What Terms Should Be Included in an Employment Contract?

Two people reviewing an employment contract over coffee.

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Most employers require administrative, professional, and executive employees to sign an employment agreement or contract. The two terms mean essentially the same thing for this level of employee. While employment contracts are not required—except in specific cases—they can protect both the employer and employee.

Hourly employees typically do not have written contracts, but terms of employment might be spelled out in an employee handbook or other company policies and procedures. The agreement sets out the duties of the employee and employer and provides the employer with the opportunity to clarify the relationship, as well as including restrictive covenants to protect the employer. 

When writing a contract or agreement for an independent contractor the terms and conditions of employment will vary by the position but may still contain many of the following items.

Specific Contract Terms to Include

Although the specific terms or articles required in an employment contract vary by state and by type of employment, the following terms and conditions are usually included in these types of agreements.

  • Identification of the parties, including, in some cases, addresses and other identifiers. 
  • Effective Date of the agreement
  • The type of employment, full-time or part-time, salaried or hourly, professional, and the type of services provided by the employee
  • Duties of the employee, including maintenance of professional licenses, ethical actions
  • The Extent of Services, including hours and days of work
  • Benefits provided to the employee. These may be specific or the agreement may refer to an employee handbook or benefits listing for all employees
  • Termination, describing the circumstances under which either party may terminate the relationship, and the notice required
  • Notices. How notices of actions must be sent and received by each party. This section describes the process of serving notice to the parties, including by mail, email, or other, and when notice is assumed to have been received.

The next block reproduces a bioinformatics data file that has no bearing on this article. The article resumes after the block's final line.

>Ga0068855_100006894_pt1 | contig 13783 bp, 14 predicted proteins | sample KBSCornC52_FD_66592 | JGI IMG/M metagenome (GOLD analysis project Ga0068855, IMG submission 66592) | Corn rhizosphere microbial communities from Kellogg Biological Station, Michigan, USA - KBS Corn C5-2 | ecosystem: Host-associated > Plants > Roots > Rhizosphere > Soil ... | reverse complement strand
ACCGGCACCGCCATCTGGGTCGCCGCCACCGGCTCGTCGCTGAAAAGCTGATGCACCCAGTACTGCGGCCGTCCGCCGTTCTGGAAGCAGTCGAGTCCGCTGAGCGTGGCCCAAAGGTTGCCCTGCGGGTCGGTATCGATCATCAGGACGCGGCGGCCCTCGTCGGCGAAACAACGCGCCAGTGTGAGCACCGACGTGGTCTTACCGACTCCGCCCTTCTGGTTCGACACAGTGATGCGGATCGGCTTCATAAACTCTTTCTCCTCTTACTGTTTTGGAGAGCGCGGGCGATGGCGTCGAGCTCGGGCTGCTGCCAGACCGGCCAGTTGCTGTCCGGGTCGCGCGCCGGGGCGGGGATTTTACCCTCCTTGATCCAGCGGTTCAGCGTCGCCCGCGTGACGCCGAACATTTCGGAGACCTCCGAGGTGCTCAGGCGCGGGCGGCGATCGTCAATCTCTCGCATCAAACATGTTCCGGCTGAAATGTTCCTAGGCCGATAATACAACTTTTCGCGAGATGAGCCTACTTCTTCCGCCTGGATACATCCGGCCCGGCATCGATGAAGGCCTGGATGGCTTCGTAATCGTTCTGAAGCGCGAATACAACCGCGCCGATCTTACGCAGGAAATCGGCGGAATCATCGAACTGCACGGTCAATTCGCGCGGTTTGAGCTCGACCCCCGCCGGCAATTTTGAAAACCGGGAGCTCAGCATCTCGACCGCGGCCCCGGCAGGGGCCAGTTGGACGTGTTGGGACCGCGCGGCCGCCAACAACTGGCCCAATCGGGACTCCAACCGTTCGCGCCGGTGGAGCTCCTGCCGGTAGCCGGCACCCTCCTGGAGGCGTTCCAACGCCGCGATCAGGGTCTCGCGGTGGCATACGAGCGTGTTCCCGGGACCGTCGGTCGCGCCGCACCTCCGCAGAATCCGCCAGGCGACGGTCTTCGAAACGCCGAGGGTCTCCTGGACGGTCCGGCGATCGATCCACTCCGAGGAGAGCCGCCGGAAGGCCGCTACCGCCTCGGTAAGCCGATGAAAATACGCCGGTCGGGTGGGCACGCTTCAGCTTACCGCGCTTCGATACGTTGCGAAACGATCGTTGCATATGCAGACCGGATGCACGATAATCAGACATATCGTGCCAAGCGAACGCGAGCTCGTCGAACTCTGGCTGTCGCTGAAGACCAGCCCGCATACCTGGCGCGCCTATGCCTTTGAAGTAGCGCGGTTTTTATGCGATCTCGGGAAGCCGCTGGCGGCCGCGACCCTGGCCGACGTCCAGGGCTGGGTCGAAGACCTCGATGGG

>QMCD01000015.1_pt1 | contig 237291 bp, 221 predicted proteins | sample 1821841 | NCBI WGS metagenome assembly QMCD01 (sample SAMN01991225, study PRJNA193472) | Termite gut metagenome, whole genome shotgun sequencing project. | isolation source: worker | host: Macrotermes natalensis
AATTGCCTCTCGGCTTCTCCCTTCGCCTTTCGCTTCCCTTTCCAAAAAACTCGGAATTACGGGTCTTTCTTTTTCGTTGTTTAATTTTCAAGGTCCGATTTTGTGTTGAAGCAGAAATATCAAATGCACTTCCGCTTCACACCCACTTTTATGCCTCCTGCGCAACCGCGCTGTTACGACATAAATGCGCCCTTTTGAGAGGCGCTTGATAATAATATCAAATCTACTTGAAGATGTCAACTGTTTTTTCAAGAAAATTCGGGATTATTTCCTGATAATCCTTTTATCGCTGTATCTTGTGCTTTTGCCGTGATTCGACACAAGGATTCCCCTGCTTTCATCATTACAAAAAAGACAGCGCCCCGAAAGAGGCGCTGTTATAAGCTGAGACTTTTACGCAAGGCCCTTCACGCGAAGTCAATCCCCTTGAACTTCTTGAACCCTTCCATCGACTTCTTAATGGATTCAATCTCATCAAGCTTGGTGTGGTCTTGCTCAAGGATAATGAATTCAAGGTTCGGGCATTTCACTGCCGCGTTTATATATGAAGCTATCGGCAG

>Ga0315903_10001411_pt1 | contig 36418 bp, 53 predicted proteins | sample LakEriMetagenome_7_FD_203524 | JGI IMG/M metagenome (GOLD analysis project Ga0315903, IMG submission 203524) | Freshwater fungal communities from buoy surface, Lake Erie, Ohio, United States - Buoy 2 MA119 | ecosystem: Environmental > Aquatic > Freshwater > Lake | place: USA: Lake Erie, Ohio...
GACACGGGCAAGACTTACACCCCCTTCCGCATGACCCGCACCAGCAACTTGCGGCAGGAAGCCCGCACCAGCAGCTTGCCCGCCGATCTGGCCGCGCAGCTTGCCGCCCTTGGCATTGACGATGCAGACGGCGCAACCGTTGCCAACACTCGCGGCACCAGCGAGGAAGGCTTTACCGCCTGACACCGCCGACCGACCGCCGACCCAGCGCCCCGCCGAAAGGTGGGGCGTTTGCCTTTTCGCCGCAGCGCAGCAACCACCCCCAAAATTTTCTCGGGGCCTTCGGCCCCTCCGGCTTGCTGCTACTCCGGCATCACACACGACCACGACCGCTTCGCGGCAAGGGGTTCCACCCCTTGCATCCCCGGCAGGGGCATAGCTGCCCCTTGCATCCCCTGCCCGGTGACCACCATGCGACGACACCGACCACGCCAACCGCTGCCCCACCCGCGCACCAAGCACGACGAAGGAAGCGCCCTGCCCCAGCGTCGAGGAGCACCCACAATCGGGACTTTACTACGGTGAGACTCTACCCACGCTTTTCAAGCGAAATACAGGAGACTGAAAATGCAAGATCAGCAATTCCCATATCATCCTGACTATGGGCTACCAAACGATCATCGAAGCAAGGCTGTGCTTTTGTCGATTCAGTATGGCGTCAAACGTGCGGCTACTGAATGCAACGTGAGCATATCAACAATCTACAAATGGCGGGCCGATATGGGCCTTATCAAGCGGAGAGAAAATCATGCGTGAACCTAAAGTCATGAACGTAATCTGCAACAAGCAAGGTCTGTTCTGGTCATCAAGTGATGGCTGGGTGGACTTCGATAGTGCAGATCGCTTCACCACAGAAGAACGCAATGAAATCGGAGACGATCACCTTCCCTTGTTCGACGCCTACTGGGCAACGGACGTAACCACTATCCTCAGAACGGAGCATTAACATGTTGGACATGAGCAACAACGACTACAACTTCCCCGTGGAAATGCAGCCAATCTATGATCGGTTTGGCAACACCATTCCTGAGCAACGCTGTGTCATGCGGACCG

• Severability. This contract section states that one part of the contract is found to be invalid, the rest of the contract remains valid. 
  • Dispute process. In many contracts these days, the dispute process is spelled out, including whether there is a mandatory arbitration process instead of having disputes tried in a court. 
  • Applicable law. This section is a statement about the state in which the contract is effective. This is the state in which any disputes about the contract will be adjudicated (tried in court). 

Restrictive Covenants in Employment Contracts

Restrictive covenants may be elements in an employment agreement, or they may be separate agreements. These covenants are not found in all employment contracts but depend on the type of employment and level of employment (executive employees or corporate officers, for example). 

  • A non-compete agreement, restricting the employee's competition with the employer during or after termination
  • A nonsolicitation agreement, in which the employee agrees not to solicit employer's customers or other employees
  • A confidentiality agreement, in which the employee agrees to keep trade secrets, proprietary information private.

Contract Review by an Attorney

If you want to prepare an employment contract or you are asked to sign an employment contract, you should get an attorney to help you, or at least to review the contract. State laws are always changing, and you don't want to find out later that you missed an important clause or misread the contract.